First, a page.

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Their paper describing this, "Photoacoustic communications: delivering audible signals via absorption of light by atmospheric H₂O", was published in January 2019. The abstract is as follows:
We describe a means of communication in which a user with no external receiver hears an audible audio message directed only at him/her. A laser transmits the message, which is encoded upon a modulated laser beam and sent directly to the receiver’s ear via the photoacoustic effect. A 1.9 μm thulium laser matched to an atmospheric water vapor absorption line is chosen to maximize sound pressure while maintaining eye-safe power densities. We examine the photoacoustic transfer function describing this generation of audible sound and the important operational parameters, such as laser spot size, and their impact on a working system.
The laser is said to be eye- and skin-safe. The system can currently send a sound up to 60 dB across a distance of 2.5 meters (8 feet). In the future they are hoping for a range of 100-500 meters (328-1,640 feet). It is useful for applications as diverse as notifying one person in a crowd, and for headphone-free listening. MIT is patenting the technology.
From R. Sullenberger, S. Kaushik, and C. Wynn, "Photoacoustic communications: delivering audible signals via absorption of light by atmospheric H₂O," Opt. Lett. 44, 622-625 (2019). A PDF of the article is here. News stories about this appeared in numerous publications including Digital Trends, Photonics.com and The Sun.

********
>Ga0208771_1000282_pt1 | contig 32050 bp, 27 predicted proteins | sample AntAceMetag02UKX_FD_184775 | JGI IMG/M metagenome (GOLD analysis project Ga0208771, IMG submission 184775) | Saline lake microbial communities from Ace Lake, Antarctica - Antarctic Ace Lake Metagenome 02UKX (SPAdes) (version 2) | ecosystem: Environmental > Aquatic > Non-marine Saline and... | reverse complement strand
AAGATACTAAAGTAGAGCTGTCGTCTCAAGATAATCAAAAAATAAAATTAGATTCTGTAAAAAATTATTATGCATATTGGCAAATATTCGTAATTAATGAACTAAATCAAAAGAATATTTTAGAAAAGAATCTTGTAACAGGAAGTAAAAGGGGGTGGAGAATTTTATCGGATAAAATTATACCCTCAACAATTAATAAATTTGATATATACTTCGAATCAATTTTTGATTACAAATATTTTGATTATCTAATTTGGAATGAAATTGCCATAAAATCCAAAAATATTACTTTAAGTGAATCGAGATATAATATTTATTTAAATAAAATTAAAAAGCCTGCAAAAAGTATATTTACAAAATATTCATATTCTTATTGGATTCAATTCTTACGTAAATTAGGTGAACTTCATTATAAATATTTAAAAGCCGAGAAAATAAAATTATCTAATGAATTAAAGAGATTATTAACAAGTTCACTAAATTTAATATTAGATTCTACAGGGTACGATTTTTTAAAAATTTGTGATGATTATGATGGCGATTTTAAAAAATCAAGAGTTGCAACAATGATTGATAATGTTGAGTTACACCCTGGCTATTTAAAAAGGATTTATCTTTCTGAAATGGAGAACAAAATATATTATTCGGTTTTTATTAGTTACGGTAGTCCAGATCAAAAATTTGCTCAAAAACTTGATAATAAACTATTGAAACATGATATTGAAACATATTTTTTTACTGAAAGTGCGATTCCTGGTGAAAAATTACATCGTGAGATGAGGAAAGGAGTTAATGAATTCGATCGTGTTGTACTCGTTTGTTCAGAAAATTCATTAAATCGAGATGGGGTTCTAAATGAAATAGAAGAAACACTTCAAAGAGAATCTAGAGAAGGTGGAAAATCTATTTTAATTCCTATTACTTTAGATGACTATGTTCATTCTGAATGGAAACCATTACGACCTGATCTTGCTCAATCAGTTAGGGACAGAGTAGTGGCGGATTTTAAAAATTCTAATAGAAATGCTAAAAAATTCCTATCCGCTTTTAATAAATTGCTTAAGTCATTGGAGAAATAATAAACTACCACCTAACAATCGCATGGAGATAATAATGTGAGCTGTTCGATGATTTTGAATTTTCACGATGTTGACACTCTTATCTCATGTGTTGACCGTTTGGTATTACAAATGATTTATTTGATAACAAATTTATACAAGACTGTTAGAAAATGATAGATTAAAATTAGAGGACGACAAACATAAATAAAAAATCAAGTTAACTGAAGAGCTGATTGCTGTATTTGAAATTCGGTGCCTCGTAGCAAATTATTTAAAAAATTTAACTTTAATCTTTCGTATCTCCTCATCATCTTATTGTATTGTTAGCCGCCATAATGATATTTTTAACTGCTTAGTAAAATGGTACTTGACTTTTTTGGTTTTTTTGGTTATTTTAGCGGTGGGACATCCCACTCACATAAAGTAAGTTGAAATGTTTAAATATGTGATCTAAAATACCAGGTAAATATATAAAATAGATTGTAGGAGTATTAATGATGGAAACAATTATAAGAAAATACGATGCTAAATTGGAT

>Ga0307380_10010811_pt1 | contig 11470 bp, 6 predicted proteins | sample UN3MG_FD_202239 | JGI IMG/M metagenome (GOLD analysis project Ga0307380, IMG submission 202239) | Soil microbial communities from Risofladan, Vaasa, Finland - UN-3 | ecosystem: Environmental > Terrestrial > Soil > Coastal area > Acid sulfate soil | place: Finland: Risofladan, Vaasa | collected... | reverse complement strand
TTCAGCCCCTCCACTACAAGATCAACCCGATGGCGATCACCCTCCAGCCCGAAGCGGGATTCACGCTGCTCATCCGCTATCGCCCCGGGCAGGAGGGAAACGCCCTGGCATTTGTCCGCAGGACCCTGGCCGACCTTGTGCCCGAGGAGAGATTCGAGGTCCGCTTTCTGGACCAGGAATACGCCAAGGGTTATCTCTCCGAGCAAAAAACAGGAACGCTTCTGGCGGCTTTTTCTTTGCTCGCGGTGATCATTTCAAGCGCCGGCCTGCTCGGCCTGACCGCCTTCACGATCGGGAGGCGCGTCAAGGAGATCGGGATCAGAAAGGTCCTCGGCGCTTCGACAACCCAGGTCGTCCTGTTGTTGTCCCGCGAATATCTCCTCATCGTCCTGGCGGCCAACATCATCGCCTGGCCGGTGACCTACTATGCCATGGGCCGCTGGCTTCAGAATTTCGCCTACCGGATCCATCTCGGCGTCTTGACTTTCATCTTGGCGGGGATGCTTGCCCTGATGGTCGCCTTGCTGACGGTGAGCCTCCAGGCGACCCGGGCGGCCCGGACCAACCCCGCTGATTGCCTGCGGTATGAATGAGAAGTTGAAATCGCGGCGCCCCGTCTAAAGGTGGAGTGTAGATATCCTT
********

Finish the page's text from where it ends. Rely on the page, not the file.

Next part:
The Laser Aircraft Strike Suppression Optical System (LASSOS) uses two or more low-light CCD sensor cameras that observe the night sky, each with a star tracker that determines the attitude of the sensor. The cameras observe a volume of airspace such as around an airport. Beam locations are identified by analyzing the two (or more) different views to find the endpoint of the laser beam.
In one test, LASSOS identified the ground location of a laser beam aimed into the sky, using two cameras located nine nautical miles away. The locations was determined within 30 seconds. The system was so accurate that it could differentiate between locations separated by only 5 meters.
A key attribute of LASSOS is that the final output is a Google Earth map with the beam and perpetrator location overlaid. This makes it easy for law enforcement to know the area they will be searching for the perpetrator.
An MIT press release gave no indication of potential installation and operational costs, and did not indicate any further plans for testing or implementation.
LASSOS was developed under Air Force Contract No. FA8721-05-C-0002 and/or FA8702-15-D-0001.
From a September 2017 MIT Lincoln Laboratory press release, reprinted below (click the “read more” link.) MIT also has a YouTube video of the system; the LASSOS description begins about 56 seconds into the video. Thanks to Greg Makhov, who brought this to our attention via a Tech Briefs article printed in January 2018.
The author, Trevor Wheatley, is chair of the Standards Australia SF-019 Committee on laser safety. He studied 41 lasers purchased online in 2012 that were claimed by the sellers to be legal -- lower than the Australian import limit of 1 milliwatt. Most cost less than AUS $20.
Wheatley found that 95% of these pointers were illegal under Australian law, with outputs above 1 mW. Of the 41, 78% were between 5 mW and 100 mW. (5 mW is generally taken to be the highest safe power for a general purpose laser pointer.)
Based on Wheatley's research, "...there would appear to be a greater than 50% chance that someone attempting to buy a 'safe' laser pointer would inadvertently get a hazardous laser." Further, 100% of the tested laser pointers below $20 "would represent prohibited weapons in most Australian states."
From other statistics, the paper states that "availability has not been significantly impacted." In 2007/2008 there were 648 incidents involving lasers pointed at aircraft. In 2010/2011, well after the import and possession restrictions, the number of incidents had increased to 828.
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